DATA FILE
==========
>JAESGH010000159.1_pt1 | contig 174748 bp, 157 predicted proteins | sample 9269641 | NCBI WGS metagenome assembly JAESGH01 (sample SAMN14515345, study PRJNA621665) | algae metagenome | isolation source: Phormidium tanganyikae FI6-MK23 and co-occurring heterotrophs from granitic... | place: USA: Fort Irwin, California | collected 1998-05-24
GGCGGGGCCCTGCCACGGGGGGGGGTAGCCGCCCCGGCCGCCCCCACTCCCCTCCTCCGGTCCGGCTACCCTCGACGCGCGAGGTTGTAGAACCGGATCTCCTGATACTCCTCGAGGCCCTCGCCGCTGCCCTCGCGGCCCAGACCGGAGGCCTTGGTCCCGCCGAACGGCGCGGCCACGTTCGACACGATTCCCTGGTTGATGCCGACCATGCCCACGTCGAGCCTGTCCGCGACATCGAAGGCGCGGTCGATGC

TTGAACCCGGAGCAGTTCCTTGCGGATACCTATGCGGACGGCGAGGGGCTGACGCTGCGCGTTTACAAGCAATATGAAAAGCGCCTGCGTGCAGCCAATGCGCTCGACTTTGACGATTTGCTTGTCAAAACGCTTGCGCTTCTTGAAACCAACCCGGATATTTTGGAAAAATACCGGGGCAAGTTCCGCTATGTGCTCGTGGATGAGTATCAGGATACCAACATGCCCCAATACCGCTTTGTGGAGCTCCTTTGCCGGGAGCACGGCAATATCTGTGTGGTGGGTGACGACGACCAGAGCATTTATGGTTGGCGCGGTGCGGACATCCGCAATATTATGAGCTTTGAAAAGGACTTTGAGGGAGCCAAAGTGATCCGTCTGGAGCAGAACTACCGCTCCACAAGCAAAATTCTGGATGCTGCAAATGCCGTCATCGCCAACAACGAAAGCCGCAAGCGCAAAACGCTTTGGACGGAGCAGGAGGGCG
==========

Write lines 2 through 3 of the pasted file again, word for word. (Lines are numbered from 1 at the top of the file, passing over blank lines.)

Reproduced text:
GGCGGGGCCCTGCCACGGGGGGGGGTAGCCGCCCCGGCCGCCCCCACTCCCCTCCTCCGGTCCGGCTACCCTCGACGCGCGAGGTTGTAGAACCGGATCTCCTGATACTCCTCGAGGCCCTCGCCGCTGCCCTCGCGGCCCAGACCGGAGGCCTTGGTCCCGCCGAACGGCGCGGCCACGTTCGACACGATTCCCTGGTTGATGCCGACCATGCCCACGTCGAGCCTGTCCGCGACATCGAAGGCGCGGTCGATGC

TTGAACCCGGAGCAGTTCCTTGCGGATACCTATGCGGACGGCGAGGGGCTGACGCTGCGCGTTTACAAGCAATATGAAAAGCGCCTGCGTGCAGCCAATGCGCTCGACTTTGACGATTTGCTTGTCAAAACGCTTGCGCTTCTTGAAACCAACCCGGATATTTTGGAAAAATACCGGGGCAAGTTCCGCTATGTGCTCGTGGATGAGTATCAGGATACCAACATGCCCCAATACCGCTTTGTGGAGCTCCTTTGCCGGGAGCACGGCAATATCTGTGTGGTGGGTGACGACGACCAGAGCATTTATGGTTGGCGCGGTGCGGACATCCGCAATATTATGAGCTTTGAAAAGGACTTTGAGGGAGCCAAAGTGATCCGTCTGGAGCAGAACTACCGCTCCACAAGCAAAATTCTGGATGCTGCAAATGCCGTCATCGCCAACAACGAAAGCCGCAAGCGCAAAACGCTTTGGACGGAGCAGGAGGGCG